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Subject Re: Auth - how much legacy to preserve ?
Date Thu, 11 Jul 2002 14:34:20 GMT

On Wed, 10 Jul 2002, William A. Rowe, Jr. wrote:
> On Wed, 10 Jul 2002, Pier wrote:
>> ...
> Very cool.
> Are you also considering multiple 'user' identities?  E.g., If I'm using client
> cert ssl auth [one identity], with basic encryption [a different identity], it
> would be nice to walk the 'identities' list.
> In that, you could have several types of 'identities' in a list, e.g. 'user',
> 'group', 'role', etc.  The IP and DNS of the client themselves are also
> 'identities', although they are addresses.

I've done some commercial systems in the past which used a token based
evidence scheme. Which worked very well with apache and whcih allowed very
quick integration with apache/per-user-custimization and so on. I.e. along
the lines of:

connection->request->	[ token1 ]
                	[ token2 ]

where the list of tokens would a) increase as the request was more and
more authenticated and b) where the list of tokens collected could
be cached across requests under certain conditions.

	tokenX -> value (*)
		  [ fact1 ]
		  [ fact2 ]

	fact1 -> Username 'foo'
		...more key valye pairs
		 evidence -> evidence3 (*)

	fact2 -> Password '123'
		...more key valye pairs
		 evidence -> evidence3 (*)

	fact3 -> Group 'admins'
		..more key valye pairs
		evidence -> evidence3 (*)
		         -> evidence4

	fact4 -> Group 'plumbers'
		..more key valye pairs
		evidence -> evidence3 (*)
		         -> evidence4

	fact5 -> address, contract number

	fact6 -> SIM card # of WAP-ing phone

	fact7 -> background colour preference

	fact8 -> 1200 airmiles and a gold pass

	evidence3 ->	Source	BasicAuth (*)
			Date	(int) (*)
			Expires (int) (*)
			Use	(flags) (*)

	evidence4 ->	Source	/etc/group (*)
			Date	(int) (*)
			Expires (int) (*)
			Use	(flags) (*)
			key1	value1
			key2	value2
			key3	value3
			key4	value4
			key5	value5

Note:	evidence is not recursive; i.e. evidence itself
	is not based on evidence. Which may have been
	a mistake. But instead something like a GroupAuther
	would insist of evidence from BasicAuth (or other
	constrained vocabulaire Source values) to be
	present before it would run (another problem with
	ordering here!).
Note:	The entries marked '*' are mandatory and have
	a controlled vocabulare/value set. The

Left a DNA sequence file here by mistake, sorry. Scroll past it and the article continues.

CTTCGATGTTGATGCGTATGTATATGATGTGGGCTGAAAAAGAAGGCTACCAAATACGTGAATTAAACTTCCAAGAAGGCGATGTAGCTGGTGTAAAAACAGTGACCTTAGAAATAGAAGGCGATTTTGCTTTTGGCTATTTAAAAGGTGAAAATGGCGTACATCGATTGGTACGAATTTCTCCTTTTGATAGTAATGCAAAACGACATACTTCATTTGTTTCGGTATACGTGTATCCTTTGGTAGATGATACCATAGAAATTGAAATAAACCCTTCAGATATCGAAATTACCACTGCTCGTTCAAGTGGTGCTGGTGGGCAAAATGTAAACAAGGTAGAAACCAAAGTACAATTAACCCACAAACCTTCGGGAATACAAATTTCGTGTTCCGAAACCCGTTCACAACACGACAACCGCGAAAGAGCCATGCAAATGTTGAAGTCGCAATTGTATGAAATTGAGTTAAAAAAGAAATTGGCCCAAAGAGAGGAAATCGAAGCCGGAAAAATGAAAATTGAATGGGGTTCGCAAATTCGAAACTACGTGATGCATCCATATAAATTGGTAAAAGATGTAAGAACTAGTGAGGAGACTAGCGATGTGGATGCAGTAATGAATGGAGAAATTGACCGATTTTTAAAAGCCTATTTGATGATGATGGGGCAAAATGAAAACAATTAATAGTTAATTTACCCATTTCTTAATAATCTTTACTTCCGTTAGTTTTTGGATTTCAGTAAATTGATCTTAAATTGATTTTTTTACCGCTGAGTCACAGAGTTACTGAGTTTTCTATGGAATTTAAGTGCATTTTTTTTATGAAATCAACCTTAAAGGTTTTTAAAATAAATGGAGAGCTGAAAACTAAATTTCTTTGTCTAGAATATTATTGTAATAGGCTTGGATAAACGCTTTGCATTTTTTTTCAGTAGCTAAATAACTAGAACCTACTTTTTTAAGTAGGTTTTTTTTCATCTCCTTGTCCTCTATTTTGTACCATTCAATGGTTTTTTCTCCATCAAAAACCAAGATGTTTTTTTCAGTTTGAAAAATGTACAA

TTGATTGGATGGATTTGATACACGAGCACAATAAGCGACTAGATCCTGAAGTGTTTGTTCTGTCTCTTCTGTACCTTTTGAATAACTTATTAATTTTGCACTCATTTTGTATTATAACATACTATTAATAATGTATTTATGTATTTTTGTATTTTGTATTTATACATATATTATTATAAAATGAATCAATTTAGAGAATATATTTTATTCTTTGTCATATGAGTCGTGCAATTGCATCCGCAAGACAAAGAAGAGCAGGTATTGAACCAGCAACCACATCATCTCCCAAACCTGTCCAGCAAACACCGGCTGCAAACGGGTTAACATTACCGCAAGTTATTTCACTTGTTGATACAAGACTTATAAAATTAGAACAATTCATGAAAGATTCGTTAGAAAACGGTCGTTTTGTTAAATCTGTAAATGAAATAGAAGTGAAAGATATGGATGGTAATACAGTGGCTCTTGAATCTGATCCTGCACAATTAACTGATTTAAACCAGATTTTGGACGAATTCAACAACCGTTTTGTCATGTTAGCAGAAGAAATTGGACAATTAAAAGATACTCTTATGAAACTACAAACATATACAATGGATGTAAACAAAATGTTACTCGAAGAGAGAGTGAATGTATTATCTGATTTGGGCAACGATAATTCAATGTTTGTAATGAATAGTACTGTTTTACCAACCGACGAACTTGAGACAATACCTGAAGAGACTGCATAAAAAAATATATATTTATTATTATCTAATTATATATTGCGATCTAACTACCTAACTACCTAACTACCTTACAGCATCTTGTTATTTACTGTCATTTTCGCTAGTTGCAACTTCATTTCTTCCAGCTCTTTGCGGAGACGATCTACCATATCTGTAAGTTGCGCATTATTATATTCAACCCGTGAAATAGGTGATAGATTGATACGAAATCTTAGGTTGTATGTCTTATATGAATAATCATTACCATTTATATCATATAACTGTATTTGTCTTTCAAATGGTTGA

rest are simply ascii-key and UTF8 value pairs.
Note:	The USE flag was not really used - see below.

It worked quite well from the side of the admins and the folks who had to
configure the webserver/radius/tacacs and the systems which integrated
with SS7 telephony layer and the API into the communication with SIM
cards. I.e. they could express what sort of controls they wanted for a
specific directory or something (and some of those where time/resource
consumption depended) and found it easy to extract audit data. Or map out
who was responsible for bad data/deceisions when, say, a complaint came
in that some unwarranted transfer was done.

But... though easy - it was a very 'inefficient' to program modules
against. And occasionaly let to 'storms' of requests to auth backends for
something as silly as fetching a transparent gif spacer.

I.e. when you had to check a 'require' this-and-this property then you had
to go through the whole token->fact (if it is my type)->value sequence for
all the tokens collected.

It was found hard to optimize with, say, a per user property table due to
lot of overlap in KEY values but with different meanings and/or evidence.

Often one set of evidence was required before another set could be based
upon it. E.g. IP address -> Dail-in modem bank slot -> CallerID of calling
line -> entity-which-has-the-phone contract for that physical line.

This lead ultimately to a scheme where one would check for the presence of
a top level token (i.e. has this request got the 'foobar' token) and with
that in handl allow access into the over-18-only gambling site or collect
your airmiles site.

The use flag indicated if evidence could be kept cross request or even
across different servers based on a crypto cookie, SSL info, etc. But over
time the 'use' style flag was used less and less; and rather evidence was
simply destroyed or made inaccessible itself - and the code would detect a
dangling reference and not follow it (at the cost of a cheap in memory
berkely db lookup). I.e. rather than say 'this evidence can only be used
on properly SSL authed connections' one would say - only provide this
evidence to this webserver instance or this set of directories which we
know only allow SSL authed connections in.

There are some paralels with SAML as it is beeing proposed now - and I see
similar problems.

But it sure would be nice to have a ->notes table which is a bit more
fancifull and an apache which has a bit more of a registry behavour when
it comes to registering and coordinating controlled values (or per module
namespaces, etc).


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